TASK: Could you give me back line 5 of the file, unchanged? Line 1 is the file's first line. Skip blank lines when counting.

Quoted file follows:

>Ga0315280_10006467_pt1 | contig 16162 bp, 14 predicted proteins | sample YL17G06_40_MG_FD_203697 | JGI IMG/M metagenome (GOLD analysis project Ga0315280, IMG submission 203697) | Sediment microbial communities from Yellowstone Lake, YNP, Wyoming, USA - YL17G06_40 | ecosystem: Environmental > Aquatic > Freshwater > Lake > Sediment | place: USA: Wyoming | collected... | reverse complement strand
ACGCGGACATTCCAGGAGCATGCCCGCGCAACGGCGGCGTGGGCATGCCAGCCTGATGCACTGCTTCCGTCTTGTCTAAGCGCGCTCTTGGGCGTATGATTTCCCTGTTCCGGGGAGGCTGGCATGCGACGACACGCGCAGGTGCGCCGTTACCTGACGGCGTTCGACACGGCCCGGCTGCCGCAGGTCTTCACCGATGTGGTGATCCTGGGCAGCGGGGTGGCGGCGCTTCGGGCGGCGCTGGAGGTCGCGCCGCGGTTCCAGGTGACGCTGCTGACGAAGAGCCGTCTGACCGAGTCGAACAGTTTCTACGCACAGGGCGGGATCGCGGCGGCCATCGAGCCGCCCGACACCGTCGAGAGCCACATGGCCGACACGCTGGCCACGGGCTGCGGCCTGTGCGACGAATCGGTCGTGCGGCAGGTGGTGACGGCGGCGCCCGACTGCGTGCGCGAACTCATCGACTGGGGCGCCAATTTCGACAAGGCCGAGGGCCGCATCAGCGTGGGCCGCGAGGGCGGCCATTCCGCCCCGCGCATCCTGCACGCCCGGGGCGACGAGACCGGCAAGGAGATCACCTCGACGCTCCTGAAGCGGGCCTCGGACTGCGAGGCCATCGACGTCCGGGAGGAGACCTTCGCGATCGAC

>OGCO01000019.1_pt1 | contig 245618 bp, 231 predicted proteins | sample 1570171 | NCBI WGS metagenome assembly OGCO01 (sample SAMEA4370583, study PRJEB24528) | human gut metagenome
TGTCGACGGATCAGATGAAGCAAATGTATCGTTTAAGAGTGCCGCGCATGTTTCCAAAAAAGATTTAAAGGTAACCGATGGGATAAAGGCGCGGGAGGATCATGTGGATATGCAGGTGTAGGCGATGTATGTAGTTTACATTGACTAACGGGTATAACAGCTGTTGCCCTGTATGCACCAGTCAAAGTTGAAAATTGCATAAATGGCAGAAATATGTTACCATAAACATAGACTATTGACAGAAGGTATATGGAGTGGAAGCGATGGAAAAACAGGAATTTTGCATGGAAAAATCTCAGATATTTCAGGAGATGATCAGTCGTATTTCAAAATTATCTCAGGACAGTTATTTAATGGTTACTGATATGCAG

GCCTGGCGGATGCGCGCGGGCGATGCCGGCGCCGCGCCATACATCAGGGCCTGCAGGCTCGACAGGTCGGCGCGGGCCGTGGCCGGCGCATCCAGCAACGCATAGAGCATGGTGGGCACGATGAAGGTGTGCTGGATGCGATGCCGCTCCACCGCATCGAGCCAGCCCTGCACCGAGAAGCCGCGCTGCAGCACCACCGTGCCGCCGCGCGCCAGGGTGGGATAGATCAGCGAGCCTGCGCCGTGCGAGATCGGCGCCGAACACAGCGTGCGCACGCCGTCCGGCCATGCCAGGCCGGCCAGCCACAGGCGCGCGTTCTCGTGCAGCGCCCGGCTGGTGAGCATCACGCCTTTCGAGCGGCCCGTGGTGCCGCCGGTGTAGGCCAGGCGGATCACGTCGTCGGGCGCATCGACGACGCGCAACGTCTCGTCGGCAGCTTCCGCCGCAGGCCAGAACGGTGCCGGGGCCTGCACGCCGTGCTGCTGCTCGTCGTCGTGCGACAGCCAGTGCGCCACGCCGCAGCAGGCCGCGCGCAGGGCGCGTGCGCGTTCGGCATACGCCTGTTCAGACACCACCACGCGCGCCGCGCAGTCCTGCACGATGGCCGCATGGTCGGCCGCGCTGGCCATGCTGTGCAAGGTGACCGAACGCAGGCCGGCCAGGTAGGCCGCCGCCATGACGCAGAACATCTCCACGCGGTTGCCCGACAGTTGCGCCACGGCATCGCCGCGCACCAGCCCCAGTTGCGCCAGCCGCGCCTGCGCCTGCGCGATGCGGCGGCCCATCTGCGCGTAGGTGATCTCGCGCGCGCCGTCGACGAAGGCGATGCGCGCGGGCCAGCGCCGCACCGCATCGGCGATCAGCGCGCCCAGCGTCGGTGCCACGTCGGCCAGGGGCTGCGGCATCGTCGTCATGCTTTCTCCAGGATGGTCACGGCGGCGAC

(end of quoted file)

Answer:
GCCTGGCGGATGCGCGCGGGCGATGCCGGCGCCGCGCCATACATCAGGGCCTGCAGGCTCGACAGGTCGGCGCGGGCCGTGGCCGGCGCATCCAGCAACGCATAGAGCATGGTGGGCACGATGAAGGTGTGCTGGATGCGATGCCGCTCCACCGCATCGAGCCAGCCCTGCACCGAGAAGCCGCGCTGCAGCACCACCGTGCCGCCGCGCGCCAGGGTGGGATAGATCAGCGAGCCTGCGCCGTGCGAGATCGGCGCCGAACACAGCGTGCGCACGCCGTCCGGCCATGCCAGGCCGGCCAGCCACAGGCGCGCGTTCTCGTGCAGCGCCCGGCTGGTGAGCATCACGCCTTTCGAGCGGCCCGTGGTGCCGCCGGTGTAGGCCAGGCGGATCACGTCGTCGGGCGCATCGACGACGCGCAACGTCTCGTCGGCAGCTTCCGCCGCAGGCCAGAACGGTGCCGGGGCCTGCACGCCGTGCTGCTGCTCGTCGTCGTGCGACAGCCAGTGCGCCACGCCGCAGCAGGCCGCGCGCAGGGCGCGTGCGCGTTCGGCATACGCCTGTTCAGACACCACCACGCGCGCCGCGCAGTCCTGCACGATGGCCGCATGGTCGGCCGCGCTGGCCATGCTGTGCAAGGTGACCGAACGCAGGCCGGCCAGGTAGGCCGCCGCCATGACGCAGAACATCTCCACGCGGTTGCCCGACAGTTGCGCCACGGCATCGCCGCGCACCAGCCCCAGTTGCGCCAGCCGCGCCTGCGCCTGCGCGATGCGGCGGCCCATCTGCGCGTAGGTGATCTCGCGCGCGCCGTCGACGAAGGCGATGCGCGCGGGCCAGCGCCGCACCGCATCGGCGATCAGCGCGCCCAGCGTCGGTGCCACGTCGGCCAGGGGCTGCGGCATCGTCGTCATGCTTTCTCCAGGATGGTCACGGCGGCGAC